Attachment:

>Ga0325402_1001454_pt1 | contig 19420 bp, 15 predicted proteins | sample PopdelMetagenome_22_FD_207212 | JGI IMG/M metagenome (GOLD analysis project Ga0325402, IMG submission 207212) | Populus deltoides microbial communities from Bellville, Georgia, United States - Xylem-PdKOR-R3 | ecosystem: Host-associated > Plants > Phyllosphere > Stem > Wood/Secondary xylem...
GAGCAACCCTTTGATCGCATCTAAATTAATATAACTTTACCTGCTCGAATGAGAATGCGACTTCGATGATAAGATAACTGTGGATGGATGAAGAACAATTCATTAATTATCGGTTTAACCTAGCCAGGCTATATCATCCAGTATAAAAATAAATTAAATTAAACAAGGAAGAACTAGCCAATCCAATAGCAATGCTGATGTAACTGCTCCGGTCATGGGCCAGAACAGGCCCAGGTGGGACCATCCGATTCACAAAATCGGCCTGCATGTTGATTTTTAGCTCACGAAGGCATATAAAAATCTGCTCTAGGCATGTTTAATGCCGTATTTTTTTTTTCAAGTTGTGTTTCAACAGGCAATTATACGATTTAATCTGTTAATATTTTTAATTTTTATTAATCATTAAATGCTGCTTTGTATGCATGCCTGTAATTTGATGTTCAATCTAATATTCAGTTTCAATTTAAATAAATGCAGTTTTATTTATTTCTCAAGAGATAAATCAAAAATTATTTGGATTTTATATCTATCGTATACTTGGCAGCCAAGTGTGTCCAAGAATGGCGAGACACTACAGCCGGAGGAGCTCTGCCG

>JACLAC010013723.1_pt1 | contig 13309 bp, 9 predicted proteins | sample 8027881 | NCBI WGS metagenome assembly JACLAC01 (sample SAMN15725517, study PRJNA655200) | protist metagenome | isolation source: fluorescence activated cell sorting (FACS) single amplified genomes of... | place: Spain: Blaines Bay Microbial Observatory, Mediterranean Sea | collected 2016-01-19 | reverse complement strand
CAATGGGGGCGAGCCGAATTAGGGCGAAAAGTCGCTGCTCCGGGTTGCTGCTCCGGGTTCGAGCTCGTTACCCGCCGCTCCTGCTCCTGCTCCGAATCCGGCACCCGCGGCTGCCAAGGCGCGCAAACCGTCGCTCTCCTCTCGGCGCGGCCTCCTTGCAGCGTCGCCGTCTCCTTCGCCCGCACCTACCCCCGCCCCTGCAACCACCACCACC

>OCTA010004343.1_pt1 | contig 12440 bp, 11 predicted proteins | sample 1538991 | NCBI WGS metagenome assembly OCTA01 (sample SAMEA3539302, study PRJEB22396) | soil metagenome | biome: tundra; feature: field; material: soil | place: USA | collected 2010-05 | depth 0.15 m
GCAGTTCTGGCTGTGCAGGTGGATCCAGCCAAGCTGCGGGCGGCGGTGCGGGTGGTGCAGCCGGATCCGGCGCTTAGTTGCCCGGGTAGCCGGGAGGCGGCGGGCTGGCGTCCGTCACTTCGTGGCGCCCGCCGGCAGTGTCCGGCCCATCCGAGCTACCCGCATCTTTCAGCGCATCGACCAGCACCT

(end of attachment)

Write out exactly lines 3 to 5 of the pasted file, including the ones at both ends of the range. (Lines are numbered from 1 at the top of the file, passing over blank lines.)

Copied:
>JACLAC010013723.1_pt1 | contig 13309 bp, 9 predicted proteins | sample 8027881 | NCBI WGS metagenome assembly JACLAC01 (sample SAMN15725517, study PRJNA655200) | protist metagenome | isolation source: fluorescence activated cell sorting (FACS) single amplified genomes of... | place: Spain: Blaines Bay Microbial Observatory, Mediterranean Sea | collected 2016-01-19 | reverse complement strand
CAATGGGGGCGAGCCGAATTAGGGCGAAAAGTCGCTGCTCCGGGTTGCTGCTCCGGGTTCGAGCTCGTTACCCGCCGCTCCTGCTCCTGCTCCGAATCCGGCACCCGCGGCTGCCAAGGCGCGCAAACCGTCGCTCTCCTCTCGGCGCGGCCTCCTTGCAGCGTCGCCGTCTCCTTCGCCCGCACCTACCCCCGCCCCTGCAACCACCACCACC

>OCTA010004343.1_pt1 | contig 12440 bp, 11 predicted proteins | sample 1538991 | NCBI WGS metagenome assembly OCTA01 (sample SAMEA3539302, study PRJEB22396) | soil metagenome | biome: tundra; feature: field; material: soil | place: USA | collected 2010-05 | depth 0.15 m